Who is science for?
As students gathered in a classroom one afternoon this fall, they grabbed their name cards, took notes of the lesson plans on the whiteboards lining the walls, and hung their backpacks on hooks. Then they rushed over to check out the scientific equipment and supplies that would inform the day’s lesson on microbes.
As their instructors began the lesson and work got underway, one of the young scientists had a realization: “I have less germs on my hands!” she squealed as she compared her findings with those of her lab partner.
This is not a lab of professional scientists at 3M or one of the high-tech research spaces at St. Olaf College. Rather, it’s a classroom that hosts an after-school science program at Greenvale Elementary School in Northfield. During five weeks this fall semester, St. Olaf students in a first-year seminar titled Who is Science For? designed and taught various STEM lessons at Greenvale as part of a community education program for second and third grade students.
On this particular afternoon, St. Olaf students led their young scientists in a biology experiment. The elementary students spread their arms with fluorescent gel, washed their hands as best as they could, and then — upon switching off the classroom lights — investigated with a flashlight how much of the fluorescent gel, representing “germs,” were still visible. It was a way for students to figure out for themselves how they can help, or hinder, the spread of microbes.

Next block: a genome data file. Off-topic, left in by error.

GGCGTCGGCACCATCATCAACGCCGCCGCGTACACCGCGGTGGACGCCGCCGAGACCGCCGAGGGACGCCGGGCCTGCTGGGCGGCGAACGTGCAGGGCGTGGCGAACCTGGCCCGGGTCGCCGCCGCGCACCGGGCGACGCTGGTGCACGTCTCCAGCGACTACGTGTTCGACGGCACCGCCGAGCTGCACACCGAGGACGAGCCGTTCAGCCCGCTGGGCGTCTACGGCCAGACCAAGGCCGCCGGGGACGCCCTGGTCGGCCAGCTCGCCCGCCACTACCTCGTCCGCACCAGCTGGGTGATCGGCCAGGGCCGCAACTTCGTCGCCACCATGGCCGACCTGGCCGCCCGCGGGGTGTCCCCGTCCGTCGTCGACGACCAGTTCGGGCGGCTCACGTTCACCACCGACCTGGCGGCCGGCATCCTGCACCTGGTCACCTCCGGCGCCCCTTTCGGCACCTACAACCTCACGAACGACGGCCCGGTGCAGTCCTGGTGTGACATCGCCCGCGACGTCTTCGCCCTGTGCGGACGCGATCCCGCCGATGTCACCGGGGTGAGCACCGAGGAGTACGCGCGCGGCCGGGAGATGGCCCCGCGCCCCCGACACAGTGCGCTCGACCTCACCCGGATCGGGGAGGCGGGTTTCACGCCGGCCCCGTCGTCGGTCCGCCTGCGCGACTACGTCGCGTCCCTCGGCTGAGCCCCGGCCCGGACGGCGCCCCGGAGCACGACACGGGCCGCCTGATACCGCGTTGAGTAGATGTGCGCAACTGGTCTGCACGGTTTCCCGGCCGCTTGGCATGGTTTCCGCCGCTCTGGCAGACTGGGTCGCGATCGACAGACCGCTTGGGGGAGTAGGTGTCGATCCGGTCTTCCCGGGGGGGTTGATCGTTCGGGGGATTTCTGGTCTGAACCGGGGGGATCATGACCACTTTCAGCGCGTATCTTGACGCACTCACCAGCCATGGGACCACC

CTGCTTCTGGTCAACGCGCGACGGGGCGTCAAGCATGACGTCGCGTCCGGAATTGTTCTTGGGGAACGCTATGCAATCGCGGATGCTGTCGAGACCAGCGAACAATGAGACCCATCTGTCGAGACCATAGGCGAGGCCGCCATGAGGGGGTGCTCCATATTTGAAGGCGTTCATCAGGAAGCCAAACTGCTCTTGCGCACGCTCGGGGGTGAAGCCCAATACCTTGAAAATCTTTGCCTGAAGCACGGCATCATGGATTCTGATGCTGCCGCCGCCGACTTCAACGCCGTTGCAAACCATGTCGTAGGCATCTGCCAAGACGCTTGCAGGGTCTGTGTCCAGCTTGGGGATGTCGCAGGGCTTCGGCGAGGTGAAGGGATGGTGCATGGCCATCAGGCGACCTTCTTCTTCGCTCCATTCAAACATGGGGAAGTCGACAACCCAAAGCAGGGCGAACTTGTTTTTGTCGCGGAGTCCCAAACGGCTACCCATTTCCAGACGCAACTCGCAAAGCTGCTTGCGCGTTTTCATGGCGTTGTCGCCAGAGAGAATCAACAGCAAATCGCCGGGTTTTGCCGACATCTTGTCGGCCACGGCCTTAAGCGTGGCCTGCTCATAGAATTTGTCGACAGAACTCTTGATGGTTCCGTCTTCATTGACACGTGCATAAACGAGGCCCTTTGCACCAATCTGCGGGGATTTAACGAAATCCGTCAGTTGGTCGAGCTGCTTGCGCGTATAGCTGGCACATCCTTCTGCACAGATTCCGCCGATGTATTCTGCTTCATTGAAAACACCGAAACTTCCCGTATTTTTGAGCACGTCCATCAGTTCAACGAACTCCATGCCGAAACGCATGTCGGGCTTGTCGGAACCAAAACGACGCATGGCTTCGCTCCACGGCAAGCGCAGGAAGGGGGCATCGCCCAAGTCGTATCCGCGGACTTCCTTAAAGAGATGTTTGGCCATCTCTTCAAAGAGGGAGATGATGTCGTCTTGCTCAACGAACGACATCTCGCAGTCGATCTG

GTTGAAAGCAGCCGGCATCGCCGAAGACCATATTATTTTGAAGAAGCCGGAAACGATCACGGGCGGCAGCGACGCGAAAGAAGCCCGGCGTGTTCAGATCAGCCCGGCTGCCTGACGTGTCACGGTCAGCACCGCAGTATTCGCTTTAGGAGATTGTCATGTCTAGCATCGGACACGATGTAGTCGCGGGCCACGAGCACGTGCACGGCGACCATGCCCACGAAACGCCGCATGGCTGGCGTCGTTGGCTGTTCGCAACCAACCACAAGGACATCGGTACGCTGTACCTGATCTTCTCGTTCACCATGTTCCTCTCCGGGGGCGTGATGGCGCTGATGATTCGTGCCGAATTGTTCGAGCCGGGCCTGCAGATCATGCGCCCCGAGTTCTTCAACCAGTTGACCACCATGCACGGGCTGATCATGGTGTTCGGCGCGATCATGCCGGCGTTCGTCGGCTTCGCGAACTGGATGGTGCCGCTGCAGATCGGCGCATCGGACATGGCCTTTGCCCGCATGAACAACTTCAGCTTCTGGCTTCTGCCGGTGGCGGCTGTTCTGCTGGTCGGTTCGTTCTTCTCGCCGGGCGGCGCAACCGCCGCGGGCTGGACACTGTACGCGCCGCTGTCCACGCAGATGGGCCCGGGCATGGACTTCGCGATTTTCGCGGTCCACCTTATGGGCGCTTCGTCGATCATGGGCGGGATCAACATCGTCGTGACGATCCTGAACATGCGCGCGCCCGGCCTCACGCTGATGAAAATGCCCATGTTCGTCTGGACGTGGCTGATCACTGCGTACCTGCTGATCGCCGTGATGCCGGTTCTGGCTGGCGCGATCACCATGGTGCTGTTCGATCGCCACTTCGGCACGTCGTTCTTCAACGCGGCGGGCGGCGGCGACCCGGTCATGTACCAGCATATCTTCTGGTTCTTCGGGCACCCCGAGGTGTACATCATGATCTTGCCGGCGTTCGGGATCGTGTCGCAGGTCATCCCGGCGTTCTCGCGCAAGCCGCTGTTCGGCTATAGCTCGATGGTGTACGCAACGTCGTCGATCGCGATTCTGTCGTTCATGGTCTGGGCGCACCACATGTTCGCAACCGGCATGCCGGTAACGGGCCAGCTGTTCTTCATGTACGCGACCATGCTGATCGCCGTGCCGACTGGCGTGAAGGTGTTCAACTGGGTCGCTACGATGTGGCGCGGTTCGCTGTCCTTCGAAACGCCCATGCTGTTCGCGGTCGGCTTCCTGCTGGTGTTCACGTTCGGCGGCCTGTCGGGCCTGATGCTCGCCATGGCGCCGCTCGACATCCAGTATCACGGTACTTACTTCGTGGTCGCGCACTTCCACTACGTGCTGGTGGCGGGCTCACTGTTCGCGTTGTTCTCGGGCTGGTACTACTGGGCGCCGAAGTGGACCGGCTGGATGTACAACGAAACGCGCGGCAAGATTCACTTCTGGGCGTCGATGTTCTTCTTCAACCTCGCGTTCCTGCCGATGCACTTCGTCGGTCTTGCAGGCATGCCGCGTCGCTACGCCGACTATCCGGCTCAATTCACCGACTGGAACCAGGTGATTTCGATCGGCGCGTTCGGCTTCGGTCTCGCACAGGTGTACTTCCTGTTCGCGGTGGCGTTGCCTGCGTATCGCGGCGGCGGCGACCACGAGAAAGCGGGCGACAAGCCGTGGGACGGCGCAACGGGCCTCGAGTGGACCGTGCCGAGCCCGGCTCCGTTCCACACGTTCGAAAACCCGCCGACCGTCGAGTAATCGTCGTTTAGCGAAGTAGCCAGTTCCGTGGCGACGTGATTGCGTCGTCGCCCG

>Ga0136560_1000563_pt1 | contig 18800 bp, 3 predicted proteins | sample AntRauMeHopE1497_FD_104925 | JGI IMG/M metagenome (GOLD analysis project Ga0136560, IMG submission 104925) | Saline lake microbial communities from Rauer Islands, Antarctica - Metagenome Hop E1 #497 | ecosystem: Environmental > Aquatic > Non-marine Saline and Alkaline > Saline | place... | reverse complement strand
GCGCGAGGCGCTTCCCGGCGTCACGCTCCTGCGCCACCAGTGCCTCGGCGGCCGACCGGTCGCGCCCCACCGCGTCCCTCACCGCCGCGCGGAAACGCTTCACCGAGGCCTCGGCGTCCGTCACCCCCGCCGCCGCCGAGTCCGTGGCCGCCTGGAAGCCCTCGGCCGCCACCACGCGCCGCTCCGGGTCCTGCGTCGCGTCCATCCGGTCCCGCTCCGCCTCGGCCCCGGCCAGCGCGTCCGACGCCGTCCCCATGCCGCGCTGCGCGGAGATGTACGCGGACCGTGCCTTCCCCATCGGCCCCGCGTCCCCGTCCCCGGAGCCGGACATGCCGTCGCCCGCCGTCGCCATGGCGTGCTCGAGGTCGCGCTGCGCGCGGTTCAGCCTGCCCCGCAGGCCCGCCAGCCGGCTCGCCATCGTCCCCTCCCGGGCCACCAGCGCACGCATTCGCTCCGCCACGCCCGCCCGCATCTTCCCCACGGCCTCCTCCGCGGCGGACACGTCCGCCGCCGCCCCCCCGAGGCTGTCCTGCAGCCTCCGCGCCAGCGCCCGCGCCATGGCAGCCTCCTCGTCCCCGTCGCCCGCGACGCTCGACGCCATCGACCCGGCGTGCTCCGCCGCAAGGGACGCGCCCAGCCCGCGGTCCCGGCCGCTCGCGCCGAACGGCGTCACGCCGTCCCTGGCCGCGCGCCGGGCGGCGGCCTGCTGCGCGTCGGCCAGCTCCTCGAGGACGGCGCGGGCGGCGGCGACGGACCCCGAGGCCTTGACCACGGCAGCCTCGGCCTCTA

The 27 St. Olaf students in the seminar, which is part of the new First Year Experience curriculum, are sharpening their critical thinking, discussion, research, and writing skills to prepare for their college experience. And in this class, which is taught by Associate Professor of Biology and Education Emily Mohl, they’re doing this by making science come alive for other, much younger students.
“Growing up I have always been hyper and curious and it makes me smile seeing the elementary school kids get excited about learning new things,” says Kenan Tchounbia ’27. “Hearing the elementary kids ask questions about science and just seeing them giggle and laugh while we do experiments with them makes me proud.”
“Hearing the elementary kids ask questions about science and just seeing them giggle and laugh while we do experiments with them makes me proud.”Kenan Tchounbia ’27
Working with young scientists is a new experience for Kenna Schumack ’27. “My favorite interactions so far have been those where I have been able to talk with students individually, and have been able to answer their questions and see what they are thinking about the experiments,” she says.
The seminar is an Academic Civic Engagement (ACE) course, which means that a major component of the class includes some form of community engagement — like working with a local elementary school. ACE Director Alyssa Melby notes that last year, St. Olaf had 802 students participate in ACE courses. These courses enable Oles to apply their education within real-world situations for the common good.